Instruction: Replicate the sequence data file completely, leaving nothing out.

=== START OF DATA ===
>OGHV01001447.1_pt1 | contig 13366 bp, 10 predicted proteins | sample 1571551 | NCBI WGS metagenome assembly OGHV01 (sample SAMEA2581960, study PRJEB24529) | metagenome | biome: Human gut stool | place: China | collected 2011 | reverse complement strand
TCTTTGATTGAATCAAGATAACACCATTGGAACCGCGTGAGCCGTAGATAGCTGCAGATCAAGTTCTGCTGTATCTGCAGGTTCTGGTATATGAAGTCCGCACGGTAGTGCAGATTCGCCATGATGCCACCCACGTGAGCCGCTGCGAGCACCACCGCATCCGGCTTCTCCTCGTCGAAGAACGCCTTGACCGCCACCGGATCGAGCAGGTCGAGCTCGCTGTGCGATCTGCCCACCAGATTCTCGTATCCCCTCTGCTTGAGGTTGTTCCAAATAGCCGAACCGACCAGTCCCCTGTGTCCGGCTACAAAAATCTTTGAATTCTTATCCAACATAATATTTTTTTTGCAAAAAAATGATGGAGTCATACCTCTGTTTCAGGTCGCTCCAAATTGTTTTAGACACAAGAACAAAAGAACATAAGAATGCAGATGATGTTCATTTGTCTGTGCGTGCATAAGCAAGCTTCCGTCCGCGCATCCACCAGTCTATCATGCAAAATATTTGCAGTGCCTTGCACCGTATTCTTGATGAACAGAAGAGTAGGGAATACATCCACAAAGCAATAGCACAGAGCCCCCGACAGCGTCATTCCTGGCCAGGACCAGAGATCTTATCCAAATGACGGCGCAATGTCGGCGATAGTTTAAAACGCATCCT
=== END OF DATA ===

>OGHV01001447.1_pt1 | contig 13366 bp, 10 predicted proteins | sample 1571551 | NCBI WGS metagenome assembly OGHV01 (sample SAMEA2581960, study PRJEB24529) | metagenome | biome: Human gut stool | place: China | collected 2011 | reverse complement strand
TCTTTGATTGAATCAAGATAACACCATTGGAACCGCGTGAGCCGTAGATAGCTGCAGATCAAGTTCTGCTGTATCTGCAGGTTCTGGTATATGAAGTCCGCACGGTAGTGCAGATTCGCCATGATGCCACCCACGTGAGCCGCTGCGAGCACCACCGCATCCGGCTTCTCCTCGTCGAAGAACGCCTTGACCGCCACCGGATCGAGCAGGTCGAGCTCGCTGTGCGATCTGCCCACCAGATTCTCGTATCCCCTCTGCTTGAGGTTGTTCCAAATAGCCGAACCGACCAGTCCCCTGTGTCCGGCTACAAAAATCTTTGAATTCTTATCCAACATAATATTTTTTTTGCAAAAAAATGATGGAGTCATACCTCTGTTTCAGGTCGCTCCAAATTGTTTTAGACACAAGAACAAAAGAACATAAGAATGCAGATGATGTTCATTTGTCTGTGCGTGCATAAGCAAGCTTCCGTCCGCGCATCCACCAGTCTATCATGCAAAATATTTGCAGTGCCTTGCACCGTATTCTTGATGAACAGAAGAGTAGGGAATACATCCACAAAGCAATAGCACAGAGCCCCCGACAGCGTCATTCCTGGCCAGGACCAGAGATCTTATCCAAATGACGGCGCAATGTCGGCGATAGTTTAAAACGCATCCT